10 Common Online Marketing Mistakes Small Businesses Make
I’ve always believed that the best way to learn is to make mistakes in life. However, when it comes to business, we can’t always afford that luxury. Here are 10 common mistakes or problems I’ve personally come across in my experiences working with small businesses:
1. Not Having the Marketing Basics Down
There are still small businesses that do not have a firm grasp on their marketing fundamentals. What do I mean by that? Here are the questions you need to know inside and out.
- Who is your target market or key demographic?
- What problems or needs does your target market have that your products or services help solve for?
- What is it about your branding, products or service that specifically appeals to your target market?
- What are your unique value propositions or competitive advantages?
- What makes you different from your competitors?
- Why are you in business? What motivates and inspires you to be in the business you are in?
The answers to these questions should help direct you on the right path to attract the ideal customers for your small business.
A common mistake is believing your product or service is for everyone. It sounds counter intuitive to niche down or get specific, because of the fear of leaving people out. Even if it’s technically something everyone can or should use, casting a wider net is just not effective or cost efficient for small businesses. So narrow your focus on a particular group or demographic and speak to their specific needs.
2. Not Understanding How Yelp Works
Yelp plays a huge role in online marketing for small, local businesses, especially when it relates to food and dining. Having great reviews on sites like Yelp can help give your business more social trust in the eyes of potential customers. The aim is to get people to leave 5 star reviews, but you have to earn them.
A small business that I knew of called Yelp to ask, “how much 5 star reviews cost?” In case you were actually wondering, you can’t buy reviews through Yelp or from anyone really. The goal of Yelp is to provide unbiased reviews and feedback to help customers make informed choices. Soliciting and offering incentives for reviews is actually against Yelp review policy.
Be weary that review sites like Yelp have specific guidelines so it is important to review them. The last thing you want is to have your Yelp page removed, especially if your business heavily depends on it.
3. Not Responding to Online Complaints, Negative Feedback or Reviews
No one likes to hear negative feedback, especially when it involves your business. A common for small businesses to simply ignore the haters. They probably won’t be back anyway so why waste the time acknowledging them. The owner of a restaurant I worked with didn’t like to respond to negative feedback or reviews. He believed that people complained on social media to get free food. To me, that is not a good reason.
The problem with not responding shows others that you don’t care about your customers. Not to mention, bad word about your business will spread further than any good review will. If the negative review is legitimate, look at it as an opportunity to learn on how to improve your business while showing other potential customers that you care about their experiences. Having a some negative reviews actually, in my opinion, makes your business more legitimate. A business with tons of 5 star reviews can look suspicious.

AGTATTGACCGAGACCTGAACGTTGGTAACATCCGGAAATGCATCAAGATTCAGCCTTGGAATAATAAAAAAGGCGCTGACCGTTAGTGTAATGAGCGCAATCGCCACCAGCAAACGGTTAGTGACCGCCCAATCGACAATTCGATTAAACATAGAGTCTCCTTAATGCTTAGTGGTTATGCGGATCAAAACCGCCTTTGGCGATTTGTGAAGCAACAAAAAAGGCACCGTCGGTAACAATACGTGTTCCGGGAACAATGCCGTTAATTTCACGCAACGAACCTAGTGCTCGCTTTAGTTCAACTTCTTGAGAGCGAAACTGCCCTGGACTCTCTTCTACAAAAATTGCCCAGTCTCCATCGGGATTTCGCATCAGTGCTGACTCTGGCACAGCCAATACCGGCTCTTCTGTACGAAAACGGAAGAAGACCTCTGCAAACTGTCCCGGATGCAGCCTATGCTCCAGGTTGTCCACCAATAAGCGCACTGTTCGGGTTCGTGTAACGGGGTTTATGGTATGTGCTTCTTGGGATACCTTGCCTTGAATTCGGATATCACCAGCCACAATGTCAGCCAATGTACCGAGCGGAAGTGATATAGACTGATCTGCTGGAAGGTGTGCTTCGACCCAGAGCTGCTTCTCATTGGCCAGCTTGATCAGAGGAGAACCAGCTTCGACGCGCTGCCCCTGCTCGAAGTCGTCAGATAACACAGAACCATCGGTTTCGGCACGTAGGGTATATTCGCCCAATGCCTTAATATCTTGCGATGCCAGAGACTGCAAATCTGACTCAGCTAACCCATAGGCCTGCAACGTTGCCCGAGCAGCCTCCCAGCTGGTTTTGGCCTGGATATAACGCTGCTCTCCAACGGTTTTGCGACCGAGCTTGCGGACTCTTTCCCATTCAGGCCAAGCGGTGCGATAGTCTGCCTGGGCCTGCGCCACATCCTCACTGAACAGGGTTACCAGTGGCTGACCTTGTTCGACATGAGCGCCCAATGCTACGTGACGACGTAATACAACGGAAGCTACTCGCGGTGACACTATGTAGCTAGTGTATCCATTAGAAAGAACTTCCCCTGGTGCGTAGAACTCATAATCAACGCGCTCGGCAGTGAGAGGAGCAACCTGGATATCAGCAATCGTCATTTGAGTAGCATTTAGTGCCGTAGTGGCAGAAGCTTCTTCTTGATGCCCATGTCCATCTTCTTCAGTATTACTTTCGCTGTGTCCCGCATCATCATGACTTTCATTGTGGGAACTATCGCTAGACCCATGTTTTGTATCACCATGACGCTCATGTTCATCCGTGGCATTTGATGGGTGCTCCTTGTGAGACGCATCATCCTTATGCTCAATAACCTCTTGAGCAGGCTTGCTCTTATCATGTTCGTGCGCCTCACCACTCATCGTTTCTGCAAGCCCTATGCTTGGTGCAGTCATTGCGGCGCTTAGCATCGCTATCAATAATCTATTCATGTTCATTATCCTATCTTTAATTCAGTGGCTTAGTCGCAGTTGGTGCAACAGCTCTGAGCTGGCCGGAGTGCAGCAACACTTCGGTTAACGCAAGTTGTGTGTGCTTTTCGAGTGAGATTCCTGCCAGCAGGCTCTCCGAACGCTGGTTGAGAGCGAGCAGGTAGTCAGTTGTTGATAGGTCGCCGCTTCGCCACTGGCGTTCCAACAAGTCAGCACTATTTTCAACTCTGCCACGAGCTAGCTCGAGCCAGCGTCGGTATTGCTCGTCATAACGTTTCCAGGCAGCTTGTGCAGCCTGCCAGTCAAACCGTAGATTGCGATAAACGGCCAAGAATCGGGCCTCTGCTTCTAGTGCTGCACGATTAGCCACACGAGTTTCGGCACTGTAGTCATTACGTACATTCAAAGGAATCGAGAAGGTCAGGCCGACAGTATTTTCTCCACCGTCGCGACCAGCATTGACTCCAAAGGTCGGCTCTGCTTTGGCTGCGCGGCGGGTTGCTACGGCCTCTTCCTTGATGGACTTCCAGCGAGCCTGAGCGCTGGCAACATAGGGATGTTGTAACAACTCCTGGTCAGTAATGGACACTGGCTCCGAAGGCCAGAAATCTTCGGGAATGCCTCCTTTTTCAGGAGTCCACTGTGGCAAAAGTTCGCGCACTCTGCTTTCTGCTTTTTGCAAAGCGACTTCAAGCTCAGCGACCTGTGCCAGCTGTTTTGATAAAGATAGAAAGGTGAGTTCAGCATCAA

Always respond to negative reviews and feedback in polite, respectful manner. If a mistake was made, own up to it and apologize. Don’t come off as a robot with a generic customer service response because it shows a lack of empathy. Respond by acknowledging their problem and provide excellent customer service. If the review or feedback is totally off base, others will see that so continue to be responsive and professional.
4. Buying Fake Social Media Likes and Followers
It’s easy for small business owners to get caught up with vanity metrics like Facebook likes and Twitter followers. In order to present a certain perception of the business, it’s common to consider buying fake likes or followers on social media.
Without having to say too much, a company I worked with got caught buying fake Facebook likes and Twitter followers. It was pretty embarrassing to say the least. Being exposed for having fake followers will discredit you and make you untrustworthy.
Another problem with having fake likes is it actually dilutes your audience on Facebook. What many small businesses don’t know about Facebook is that your posts does not get shown to all of your followers. Initially, only a small percent (2.5%) of your audience will be reached organically. So the more fake likes you have, the less chance your posts will actually reach real people that actually care about your business.
Long story short, don’t buy fake followers for your social media channels. Learn how to grow them organically.
5. Not Fully Understanding Social Media
A common problem theme with many of these points has to do with not being informed or educated. The thing about social media is it seems straight forward enough and how it works for business. Unfortunately, some small businesses don’t fully “get it.” They do things that turn people off and positive results don’t show.
The big mistake is thinking social media is a place to broadcast sales pitches about your products or services, which is not what it should be used for. Social media platforms are useful for building relationships and nurturing customers by posting content that interests them.
To learn how you should use social media for your business, check out my in depth blog about this topic.
6. Not Knowing How Search Engines Work
Search engine optimization is important for driving organic traffic to your site. It takes a lot of time and understanding to rank well in search engine results for the keywords that matter to your business or industry. For those need to see more immediate results, there’s PPC (Pay Per Click) services like Google Adwords that allows you to pay to place search engine ads for particular keywords.